Nonfiction > Abraham Lincoln > Political Debates Between Lincoln and Douglas > Page 48
  PREVIOUS NEXT  
CONTENTS · BIBLIOGRAPHIC RECORD · SUBJECT INDEX
Abraham Lincoln (1809–1865).  Political Debates Between Lincoln and Douglas  1897.
 
Page 48
 
 
States in this confederacy. I will not put a restriction upon a Slave State that I would not put upon a Free State. I will not permit, if I can prevent it, a restriction being put upon a Free State which is not applied with the same force to the slaveholding States. Equality among the States is a cardinal and fundamental principle in our confederacy, and cannot be violated without overturning our system of government. Hence I demanded that the Free States and the slaveholding States should be kept on an exact equality, one with the other, as the Constitution of the United States had placed them. If the people of Kansas want a slaveholding State, let them have it; and if they want a Free State they have a right to it; and it is not for the people of Illinois, or Missouri, or New York, or Kentucky, to complain, whatever the decision of the people of Kansas may be upon that point.  4
  But while I was not content with the mode of submission contained in the English bill, and while I could not sanction it for the reason that, in my opinion, it violated the great principle of equality among the different States, yet when it became the law of the land, and under it the question was referred back to the people of Kansas for their decision, at an election to be held on the first Monday in August next, I bowed in deference, because whatever decision the people shall make at that election must be final and conclusive of the whole question. If the people of Kansas accept the proposition submitted by Congress, from that moment Kansas will become a State of the Union, and there is no way of keeping her out if you should try. The act of admission would become irrepealable; Kansas would be a State, and there would be an end of the controversy. On the other hand, if at that election the people of Kansas shall reject the proposition, as it is now generally thought will be the case, from that moment the Lecompton Constitution is dead, and again there is an end of the controversy. So you see that either way, on the 3rd of August next, the Lecompton controversy ceases and terminates forever; and a similar question can never arise unless some man shall attempt to play the Lecompton game over again. But, my fellow-citizens, I am well convinced that that game will never be attempted again; it has been so solemnly and thoroughly rebuked during the last session of Congress, that it will find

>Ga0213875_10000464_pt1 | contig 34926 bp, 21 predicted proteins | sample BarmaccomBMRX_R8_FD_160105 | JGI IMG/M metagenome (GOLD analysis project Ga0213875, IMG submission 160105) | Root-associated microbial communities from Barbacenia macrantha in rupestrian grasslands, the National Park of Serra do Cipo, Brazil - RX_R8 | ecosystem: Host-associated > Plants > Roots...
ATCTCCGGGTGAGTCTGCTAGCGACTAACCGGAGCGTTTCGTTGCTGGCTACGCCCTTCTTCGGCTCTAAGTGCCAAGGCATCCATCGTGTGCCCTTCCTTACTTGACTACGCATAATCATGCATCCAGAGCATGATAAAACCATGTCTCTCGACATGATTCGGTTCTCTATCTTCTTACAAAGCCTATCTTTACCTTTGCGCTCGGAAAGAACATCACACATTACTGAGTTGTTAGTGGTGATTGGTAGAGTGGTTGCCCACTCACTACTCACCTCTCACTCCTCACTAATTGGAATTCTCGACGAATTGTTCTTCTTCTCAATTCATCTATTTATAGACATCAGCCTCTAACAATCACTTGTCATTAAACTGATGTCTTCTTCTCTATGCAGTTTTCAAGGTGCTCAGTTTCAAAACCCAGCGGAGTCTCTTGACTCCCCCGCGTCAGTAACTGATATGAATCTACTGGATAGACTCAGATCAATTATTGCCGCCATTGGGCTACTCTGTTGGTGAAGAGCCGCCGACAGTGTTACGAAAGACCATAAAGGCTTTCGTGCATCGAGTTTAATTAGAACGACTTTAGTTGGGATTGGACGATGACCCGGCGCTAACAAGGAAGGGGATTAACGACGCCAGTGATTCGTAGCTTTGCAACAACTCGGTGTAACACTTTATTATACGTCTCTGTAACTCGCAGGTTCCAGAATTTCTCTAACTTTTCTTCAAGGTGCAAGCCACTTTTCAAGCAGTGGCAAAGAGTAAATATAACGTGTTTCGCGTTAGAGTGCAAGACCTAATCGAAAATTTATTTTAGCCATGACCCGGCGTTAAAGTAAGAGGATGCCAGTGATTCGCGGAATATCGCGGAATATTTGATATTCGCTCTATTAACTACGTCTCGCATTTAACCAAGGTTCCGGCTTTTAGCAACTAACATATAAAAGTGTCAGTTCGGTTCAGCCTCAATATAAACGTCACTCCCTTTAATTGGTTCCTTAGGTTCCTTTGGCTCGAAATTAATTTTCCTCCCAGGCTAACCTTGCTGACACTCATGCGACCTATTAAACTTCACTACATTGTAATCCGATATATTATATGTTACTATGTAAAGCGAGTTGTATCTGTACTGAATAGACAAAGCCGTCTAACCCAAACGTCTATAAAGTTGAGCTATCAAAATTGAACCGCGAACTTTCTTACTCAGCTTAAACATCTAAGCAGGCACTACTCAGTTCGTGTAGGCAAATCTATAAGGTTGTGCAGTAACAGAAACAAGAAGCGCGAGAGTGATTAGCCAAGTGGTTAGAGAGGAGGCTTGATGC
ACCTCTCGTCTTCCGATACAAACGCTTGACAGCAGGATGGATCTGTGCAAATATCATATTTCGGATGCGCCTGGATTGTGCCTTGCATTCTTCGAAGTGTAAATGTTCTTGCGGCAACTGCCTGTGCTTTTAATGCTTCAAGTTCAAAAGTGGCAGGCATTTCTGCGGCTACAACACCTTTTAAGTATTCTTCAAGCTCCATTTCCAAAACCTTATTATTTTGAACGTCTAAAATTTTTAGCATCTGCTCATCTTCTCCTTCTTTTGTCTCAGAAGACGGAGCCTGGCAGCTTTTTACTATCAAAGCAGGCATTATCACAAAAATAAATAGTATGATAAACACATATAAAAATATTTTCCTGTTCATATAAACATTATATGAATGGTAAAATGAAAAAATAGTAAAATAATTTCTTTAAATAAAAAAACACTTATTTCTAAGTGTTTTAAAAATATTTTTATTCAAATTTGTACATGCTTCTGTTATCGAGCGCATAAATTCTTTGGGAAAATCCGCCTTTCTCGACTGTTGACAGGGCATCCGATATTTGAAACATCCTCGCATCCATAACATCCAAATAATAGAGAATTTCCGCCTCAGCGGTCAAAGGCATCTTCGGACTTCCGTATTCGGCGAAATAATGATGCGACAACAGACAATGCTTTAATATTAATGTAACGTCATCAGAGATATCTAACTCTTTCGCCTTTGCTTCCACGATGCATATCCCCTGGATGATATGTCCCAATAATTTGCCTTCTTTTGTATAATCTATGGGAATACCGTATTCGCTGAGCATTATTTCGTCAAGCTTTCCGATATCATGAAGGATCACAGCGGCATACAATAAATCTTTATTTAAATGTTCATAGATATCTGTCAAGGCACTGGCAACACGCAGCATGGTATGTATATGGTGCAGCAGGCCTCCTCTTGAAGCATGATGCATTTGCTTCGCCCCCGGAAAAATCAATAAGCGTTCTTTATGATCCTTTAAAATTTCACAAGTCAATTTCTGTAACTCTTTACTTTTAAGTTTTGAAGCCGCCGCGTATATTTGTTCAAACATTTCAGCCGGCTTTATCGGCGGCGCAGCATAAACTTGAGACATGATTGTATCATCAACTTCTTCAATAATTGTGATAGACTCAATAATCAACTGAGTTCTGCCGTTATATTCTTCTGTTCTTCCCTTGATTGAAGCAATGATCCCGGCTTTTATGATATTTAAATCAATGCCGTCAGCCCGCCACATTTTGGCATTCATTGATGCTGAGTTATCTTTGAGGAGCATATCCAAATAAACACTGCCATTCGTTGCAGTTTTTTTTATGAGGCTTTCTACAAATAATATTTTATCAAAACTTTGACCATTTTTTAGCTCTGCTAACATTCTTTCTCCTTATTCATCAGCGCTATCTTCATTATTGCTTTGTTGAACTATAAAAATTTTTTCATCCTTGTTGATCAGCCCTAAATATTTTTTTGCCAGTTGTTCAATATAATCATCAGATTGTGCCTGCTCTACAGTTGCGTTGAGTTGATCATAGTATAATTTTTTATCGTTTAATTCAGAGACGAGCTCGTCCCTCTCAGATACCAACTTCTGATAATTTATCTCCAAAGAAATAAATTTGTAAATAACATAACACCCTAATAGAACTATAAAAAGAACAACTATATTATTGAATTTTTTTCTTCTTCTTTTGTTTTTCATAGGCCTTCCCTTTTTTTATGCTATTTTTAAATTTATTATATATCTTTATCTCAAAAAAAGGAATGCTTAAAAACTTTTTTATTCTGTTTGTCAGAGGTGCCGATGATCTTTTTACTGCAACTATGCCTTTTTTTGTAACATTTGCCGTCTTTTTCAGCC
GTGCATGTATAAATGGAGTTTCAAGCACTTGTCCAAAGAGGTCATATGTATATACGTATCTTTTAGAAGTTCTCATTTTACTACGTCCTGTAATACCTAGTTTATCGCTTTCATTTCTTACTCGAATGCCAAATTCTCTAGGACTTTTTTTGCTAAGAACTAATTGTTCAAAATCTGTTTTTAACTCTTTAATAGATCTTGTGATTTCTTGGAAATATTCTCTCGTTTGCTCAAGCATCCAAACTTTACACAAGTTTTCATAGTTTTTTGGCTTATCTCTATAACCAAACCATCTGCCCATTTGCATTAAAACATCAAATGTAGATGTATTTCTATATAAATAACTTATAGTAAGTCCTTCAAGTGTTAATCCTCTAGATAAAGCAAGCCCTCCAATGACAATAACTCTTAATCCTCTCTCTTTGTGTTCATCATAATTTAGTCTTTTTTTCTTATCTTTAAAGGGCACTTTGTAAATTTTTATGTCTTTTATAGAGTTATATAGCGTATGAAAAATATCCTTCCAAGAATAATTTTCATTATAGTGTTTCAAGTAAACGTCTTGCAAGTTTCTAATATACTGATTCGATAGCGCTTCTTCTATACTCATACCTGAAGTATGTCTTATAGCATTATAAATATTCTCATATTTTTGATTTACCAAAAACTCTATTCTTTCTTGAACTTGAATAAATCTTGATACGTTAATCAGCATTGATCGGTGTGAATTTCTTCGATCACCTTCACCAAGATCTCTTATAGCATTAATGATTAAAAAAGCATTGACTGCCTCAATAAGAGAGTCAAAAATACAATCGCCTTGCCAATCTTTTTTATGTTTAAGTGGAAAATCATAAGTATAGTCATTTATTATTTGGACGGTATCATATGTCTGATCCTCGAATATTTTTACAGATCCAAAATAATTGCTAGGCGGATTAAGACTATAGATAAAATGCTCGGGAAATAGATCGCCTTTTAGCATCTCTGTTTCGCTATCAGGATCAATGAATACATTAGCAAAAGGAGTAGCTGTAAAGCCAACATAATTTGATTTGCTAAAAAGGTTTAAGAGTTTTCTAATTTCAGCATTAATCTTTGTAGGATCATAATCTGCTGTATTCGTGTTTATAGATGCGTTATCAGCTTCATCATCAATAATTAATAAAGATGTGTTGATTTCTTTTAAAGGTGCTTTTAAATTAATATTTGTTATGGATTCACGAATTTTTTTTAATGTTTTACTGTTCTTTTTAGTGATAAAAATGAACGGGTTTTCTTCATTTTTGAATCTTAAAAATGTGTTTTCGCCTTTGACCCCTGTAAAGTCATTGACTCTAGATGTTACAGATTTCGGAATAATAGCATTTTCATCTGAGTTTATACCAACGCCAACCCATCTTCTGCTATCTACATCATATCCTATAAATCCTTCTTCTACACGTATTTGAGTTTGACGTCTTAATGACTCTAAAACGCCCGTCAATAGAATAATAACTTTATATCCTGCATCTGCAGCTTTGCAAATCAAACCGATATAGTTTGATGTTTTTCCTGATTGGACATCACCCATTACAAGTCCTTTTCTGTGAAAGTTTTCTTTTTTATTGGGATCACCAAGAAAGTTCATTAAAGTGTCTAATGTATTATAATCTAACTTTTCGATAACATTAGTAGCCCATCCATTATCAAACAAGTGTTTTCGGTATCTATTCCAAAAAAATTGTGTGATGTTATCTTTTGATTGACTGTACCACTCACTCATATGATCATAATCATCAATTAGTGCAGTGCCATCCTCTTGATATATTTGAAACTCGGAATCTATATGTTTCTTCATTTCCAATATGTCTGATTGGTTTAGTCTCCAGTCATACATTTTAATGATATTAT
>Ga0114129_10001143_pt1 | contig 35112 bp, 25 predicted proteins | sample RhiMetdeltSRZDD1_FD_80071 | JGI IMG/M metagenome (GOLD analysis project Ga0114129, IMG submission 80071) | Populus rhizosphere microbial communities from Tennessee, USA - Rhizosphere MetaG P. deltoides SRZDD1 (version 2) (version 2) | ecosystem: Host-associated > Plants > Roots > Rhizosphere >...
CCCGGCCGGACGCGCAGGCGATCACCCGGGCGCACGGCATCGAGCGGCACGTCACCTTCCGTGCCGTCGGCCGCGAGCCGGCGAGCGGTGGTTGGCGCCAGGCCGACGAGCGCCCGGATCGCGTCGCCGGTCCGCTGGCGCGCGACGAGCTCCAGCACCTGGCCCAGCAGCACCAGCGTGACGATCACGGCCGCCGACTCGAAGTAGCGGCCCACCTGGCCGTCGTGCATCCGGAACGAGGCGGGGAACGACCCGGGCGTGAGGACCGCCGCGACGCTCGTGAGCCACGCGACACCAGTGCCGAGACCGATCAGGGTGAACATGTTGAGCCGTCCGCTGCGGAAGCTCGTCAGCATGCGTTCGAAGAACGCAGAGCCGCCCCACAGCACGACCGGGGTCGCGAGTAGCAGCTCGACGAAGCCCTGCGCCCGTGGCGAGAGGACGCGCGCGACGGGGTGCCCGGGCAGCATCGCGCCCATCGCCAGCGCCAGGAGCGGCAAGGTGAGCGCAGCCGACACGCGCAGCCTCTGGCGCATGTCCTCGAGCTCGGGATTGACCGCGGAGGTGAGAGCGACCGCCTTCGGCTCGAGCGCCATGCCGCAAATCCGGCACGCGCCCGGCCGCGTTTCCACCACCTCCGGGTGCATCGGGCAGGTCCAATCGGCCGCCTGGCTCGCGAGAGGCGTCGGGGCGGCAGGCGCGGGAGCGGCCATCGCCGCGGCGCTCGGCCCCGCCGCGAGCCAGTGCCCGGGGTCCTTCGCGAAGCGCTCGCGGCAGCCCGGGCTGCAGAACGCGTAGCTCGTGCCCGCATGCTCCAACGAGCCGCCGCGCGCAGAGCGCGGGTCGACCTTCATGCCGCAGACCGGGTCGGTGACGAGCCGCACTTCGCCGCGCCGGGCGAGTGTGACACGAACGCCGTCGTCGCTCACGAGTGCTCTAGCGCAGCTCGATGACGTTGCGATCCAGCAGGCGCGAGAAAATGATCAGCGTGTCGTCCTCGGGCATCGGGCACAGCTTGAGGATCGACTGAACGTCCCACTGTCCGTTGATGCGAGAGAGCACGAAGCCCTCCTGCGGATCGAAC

CONTENTS · BIBLIOGRAPHIC RECORD · SUBJECT INDEX
  PREVIOUS NEXT  
 
Loading
Click here to shop the Bartleby Bookstore.

Shakespeare · Bible · Strunk · Anatomy · Nonfiction · Quotations · Reference · Fiction · Poetry
© 1993–2014 Bartleby.com · [Top 150] · Subjects · Titles · Authors